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Volcanic Plumes Rise Above Lava Lakes on Io in this Juno Image

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As the most volcanic object in the Solar System, Jupiter’s moon Io attracts a lot of attention. NASA’s Juno spacecraft arrived at the Jovian system in July 2016, and in recent months, it’s been paying closer attention to Io.

Though Io’s internal workings have been mostly inscrutable, images and data from Juno are starting to provide a fuller picture of the strange moon’s volcanic inner life.

Io’s extreme volcanic activity stems from tidal heating caused by massive Jupiter and its powerful gravity. Some of the moon’s volcanoes spew out plumes of sulphur and sulphur dioxide as high as 500 km (300 miles) above its surface. Sulphur is also ever-present in its lava flows, which colour the moon’s surface in various shades of yellow, red, white, green, and black. Some of the lava flows extend up to 500 km (300 miles) along its surface. These features entice scientists to study the moon more thoroughly.

One of Juno’s instruments is an imager and spectrometer that operates in the infrared. It’s called JIRAM (Jovian Infrared Auroral Mapper.) It was designed to, obviously, map Jupiter’s aurorae. But as Juno’s orbits have brought it progressively closer to Io, JIRAM is delivering high-quality images and data from the volcanic moon.

“The observations show fascinating new information on Io’s volcanic processes.”

Scott Bolton, Principal Investigator for Juno, SwRI

In new research in Nature Communications Earth and Environment, a team of scientists present some new insights into the moon and its vigorous volcanic activity. The title is “Hot rings on Io observed by Juno/JIRAM.” The lead author is Alessandro Mura from the National Institute of Astrophysics—Institute of Space Astrophysics and Planetology, Rome, Italy. Italy provided the JIRAM instrument for the Juno mission.

“We are just starting to wade into the JIRAM results from the close flybys of Io in December 2023 and February 2024,” said Scott Bolton, principal investigator for Juno at the Southwest Research Institute in San Antonio. “The observations show fascinating new information on Io’s volcanic processes. Combining these new results with Juno’s longer-term campaign to monitor and map the volcanoes on Io’s never-before-seen north and south poles, JIRAM is turning out to be one of the most valuable tools to learn how this tortured world works.”

Io has many of what planetary scientists call ‘paterae.’ Paterae are irregular craters or complex craters with scalloped edges. They’re usually broad and shallow, and scientists have wondered if they hold lava lakes. Older observations of Io from NASA’s Galileo spacecraft were inconclusive, but new images from Juno and JIRAM have much higher resolution.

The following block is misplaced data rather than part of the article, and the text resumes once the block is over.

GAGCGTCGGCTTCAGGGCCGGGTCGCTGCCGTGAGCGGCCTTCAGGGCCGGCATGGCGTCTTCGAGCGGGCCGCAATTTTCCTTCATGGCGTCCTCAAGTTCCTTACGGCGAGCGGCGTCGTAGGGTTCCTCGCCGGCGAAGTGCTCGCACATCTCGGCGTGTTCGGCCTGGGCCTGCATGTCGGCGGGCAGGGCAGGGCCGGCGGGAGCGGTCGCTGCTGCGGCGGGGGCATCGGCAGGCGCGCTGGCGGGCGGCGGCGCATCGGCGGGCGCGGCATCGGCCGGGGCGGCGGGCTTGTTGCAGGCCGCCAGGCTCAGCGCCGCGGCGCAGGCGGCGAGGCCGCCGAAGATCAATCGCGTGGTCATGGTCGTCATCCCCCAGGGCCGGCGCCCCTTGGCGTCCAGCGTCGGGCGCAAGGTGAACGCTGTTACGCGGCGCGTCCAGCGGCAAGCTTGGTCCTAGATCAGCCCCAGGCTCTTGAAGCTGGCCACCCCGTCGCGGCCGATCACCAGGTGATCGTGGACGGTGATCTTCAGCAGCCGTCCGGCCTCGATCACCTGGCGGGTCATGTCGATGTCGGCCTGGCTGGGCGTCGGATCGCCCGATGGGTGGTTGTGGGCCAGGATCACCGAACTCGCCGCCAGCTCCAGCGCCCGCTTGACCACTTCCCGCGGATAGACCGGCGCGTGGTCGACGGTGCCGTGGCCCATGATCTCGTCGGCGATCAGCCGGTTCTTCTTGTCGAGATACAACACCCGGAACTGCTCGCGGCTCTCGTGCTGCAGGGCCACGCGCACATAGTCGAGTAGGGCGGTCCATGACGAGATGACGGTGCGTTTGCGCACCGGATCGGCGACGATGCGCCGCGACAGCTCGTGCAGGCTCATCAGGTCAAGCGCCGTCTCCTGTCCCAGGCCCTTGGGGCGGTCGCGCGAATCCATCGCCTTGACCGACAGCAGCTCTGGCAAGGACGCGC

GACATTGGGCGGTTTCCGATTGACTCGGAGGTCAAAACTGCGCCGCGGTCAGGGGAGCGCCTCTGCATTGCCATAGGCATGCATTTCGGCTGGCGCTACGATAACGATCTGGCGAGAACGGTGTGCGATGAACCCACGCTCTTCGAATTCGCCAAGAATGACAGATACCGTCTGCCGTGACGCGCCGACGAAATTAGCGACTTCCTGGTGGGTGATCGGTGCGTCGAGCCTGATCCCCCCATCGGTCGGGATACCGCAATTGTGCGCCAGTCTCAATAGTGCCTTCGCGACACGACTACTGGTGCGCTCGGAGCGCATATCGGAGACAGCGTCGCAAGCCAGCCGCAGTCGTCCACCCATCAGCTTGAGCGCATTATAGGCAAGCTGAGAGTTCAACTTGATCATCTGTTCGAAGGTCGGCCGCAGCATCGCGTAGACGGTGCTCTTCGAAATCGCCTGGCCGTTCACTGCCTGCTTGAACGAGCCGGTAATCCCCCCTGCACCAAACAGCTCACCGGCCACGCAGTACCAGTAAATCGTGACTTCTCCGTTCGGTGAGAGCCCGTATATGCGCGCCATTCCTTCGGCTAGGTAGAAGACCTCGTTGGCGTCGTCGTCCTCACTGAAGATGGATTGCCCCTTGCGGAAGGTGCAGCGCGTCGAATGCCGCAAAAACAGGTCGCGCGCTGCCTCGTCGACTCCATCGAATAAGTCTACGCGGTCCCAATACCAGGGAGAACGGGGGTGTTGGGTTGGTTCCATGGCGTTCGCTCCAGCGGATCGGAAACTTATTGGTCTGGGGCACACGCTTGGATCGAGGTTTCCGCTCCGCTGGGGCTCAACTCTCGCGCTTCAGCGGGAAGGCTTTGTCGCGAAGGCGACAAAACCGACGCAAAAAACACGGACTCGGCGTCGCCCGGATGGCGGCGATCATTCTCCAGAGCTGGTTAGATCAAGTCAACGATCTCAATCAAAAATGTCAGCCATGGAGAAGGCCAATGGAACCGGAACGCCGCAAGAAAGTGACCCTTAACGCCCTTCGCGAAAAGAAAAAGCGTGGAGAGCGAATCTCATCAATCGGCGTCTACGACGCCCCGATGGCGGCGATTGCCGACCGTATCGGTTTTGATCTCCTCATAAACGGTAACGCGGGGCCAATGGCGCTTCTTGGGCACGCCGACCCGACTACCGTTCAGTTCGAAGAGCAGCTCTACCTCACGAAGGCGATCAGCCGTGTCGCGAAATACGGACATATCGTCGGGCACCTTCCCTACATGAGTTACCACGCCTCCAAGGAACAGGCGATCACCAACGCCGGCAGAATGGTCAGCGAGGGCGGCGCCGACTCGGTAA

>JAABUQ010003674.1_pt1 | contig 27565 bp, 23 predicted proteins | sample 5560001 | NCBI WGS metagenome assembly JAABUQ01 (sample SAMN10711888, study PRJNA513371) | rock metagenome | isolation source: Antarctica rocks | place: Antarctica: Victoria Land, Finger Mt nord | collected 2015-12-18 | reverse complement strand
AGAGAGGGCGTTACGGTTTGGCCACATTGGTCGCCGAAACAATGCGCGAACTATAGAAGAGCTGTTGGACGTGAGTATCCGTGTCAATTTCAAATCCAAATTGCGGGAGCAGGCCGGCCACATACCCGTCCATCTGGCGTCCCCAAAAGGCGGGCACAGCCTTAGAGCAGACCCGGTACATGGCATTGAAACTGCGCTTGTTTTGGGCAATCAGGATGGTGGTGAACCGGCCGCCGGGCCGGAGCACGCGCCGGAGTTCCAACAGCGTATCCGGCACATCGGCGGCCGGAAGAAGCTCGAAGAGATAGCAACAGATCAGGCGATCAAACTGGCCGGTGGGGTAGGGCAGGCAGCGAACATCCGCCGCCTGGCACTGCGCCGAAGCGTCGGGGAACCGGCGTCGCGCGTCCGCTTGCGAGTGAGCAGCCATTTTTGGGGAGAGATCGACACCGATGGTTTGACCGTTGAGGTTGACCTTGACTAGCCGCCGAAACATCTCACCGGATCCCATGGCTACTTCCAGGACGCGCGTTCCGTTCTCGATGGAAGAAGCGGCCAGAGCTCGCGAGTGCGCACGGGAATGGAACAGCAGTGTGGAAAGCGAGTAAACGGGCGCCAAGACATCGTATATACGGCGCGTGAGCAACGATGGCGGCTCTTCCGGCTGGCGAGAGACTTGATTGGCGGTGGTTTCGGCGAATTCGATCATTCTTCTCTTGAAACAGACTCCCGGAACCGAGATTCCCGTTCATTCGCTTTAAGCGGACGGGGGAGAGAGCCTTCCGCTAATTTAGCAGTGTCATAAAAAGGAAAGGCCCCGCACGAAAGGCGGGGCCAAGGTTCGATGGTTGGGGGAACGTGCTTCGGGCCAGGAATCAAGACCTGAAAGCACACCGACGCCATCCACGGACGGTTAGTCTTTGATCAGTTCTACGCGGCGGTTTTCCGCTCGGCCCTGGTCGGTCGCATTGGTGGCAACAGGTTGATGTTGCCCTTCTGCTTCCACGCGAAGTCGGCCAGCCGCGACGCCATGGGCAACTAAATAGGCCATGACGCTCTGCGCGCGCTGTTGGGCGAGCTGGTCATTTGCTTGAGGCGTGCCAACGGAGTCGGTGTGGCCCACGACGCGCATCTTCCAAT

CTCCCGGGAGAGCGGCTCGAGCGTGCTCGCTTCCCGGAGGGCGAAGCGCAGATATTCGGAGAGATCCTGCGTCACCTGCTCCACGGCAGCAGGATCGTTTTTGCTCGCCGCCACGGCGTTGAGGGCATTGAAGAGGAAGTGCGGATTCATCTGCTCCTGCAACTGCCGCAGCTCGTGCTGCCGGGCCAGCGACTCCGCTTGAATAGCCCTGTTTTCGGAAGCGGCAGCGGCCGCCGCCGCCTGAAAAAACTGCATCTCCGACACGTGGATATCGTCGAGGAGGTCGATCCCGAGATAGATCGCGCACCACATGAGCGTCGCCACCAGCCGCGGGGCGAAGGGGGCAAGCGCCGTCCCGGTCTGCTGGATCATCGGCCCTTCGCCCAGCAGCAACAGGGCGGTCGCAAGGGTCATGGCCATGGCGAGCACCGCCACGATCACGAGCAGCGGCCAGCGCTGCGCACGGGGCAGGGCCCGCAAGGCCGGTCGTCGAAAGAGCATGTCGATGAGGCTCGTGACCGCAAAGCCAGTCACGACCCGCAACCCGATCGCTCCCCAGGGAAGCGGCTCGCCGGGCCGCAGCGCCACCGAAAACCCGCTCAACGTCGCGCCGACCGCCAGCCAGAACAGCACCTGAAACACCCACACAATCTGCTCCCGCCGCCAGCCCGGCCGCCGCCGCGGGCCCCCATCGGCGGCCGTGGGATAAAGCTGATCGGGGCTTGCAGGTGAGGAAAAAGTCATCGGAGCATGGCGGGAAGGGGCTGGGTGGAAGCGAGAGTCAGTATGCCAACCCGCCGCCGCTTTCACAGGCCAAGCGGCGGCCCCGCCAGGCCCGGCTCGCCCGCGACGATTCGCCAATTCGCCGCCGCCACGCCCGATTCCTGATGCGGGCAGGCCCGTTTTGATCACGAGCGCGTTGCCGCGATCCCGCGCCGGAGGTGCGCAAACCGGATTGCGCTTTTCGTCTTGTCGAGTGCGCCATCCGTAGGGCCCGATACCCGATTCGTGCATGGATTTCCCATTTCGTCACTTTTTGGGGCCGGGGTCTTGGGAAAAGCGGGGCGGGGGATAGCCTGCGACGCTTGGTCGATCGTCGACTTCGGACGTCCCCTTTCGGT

In 2023, Juno came to within 13,000 km (8,100 miles) of Io’s surface, allowing JIRAM to capture greater detail. These images show more detail for a greater number of paterae, and the features the images reveal suggest that many of the craters have active lava lakes. “This new Juno/JIRAM data suggests that hot rings around paterae are a common phenomenon, and that they are indicative of active lava lakes,” the authors write in their paper.

This graphic shows the infrared radiance of Chors Patera, a lava lake on Jupiter's moon Io. The white ring is the hottest part of the patera, between 232 and 732 Celsius, where lava from the moon's interior is exposed. The red/green inside the ring is likely a thick crust of molten material that's -43 Celsius. Outside the patera, the temperature is about -143 Celsius. Image Credit: NASA/JPL-Caltech/SwRI/ASI/INAF/JIRAM/MSSS
This graphic shows the infrared radiance of Chors Patera, a lava lake on Jupiter’s moon Io. The white ring is the hottest part of the patera, between 232 and 732 Celsius, where lava from the moon’s interior is exposed. The red/green inside the ring is likely a thick crust of molten material that’s -43 Celsius. Outside the patera, the temperature is about -143 Celsius. Image Credit: NASA/JPL-Caltech/SwRI/ASI/INAF/JIRAM/MSSS

“The high spatial resolution of JIRAM’s infrared images, combined with the favorable position of Juno during the flybys, revealed that the whole surface of Io is covered by lava lakes contained in caldera-like features,” said Alessandro Mura, the paper’s lead author. “In the region of Io’s surface in which we have the most complete data, we estimate about 3% of it is covered by one of these molten lava lakes.”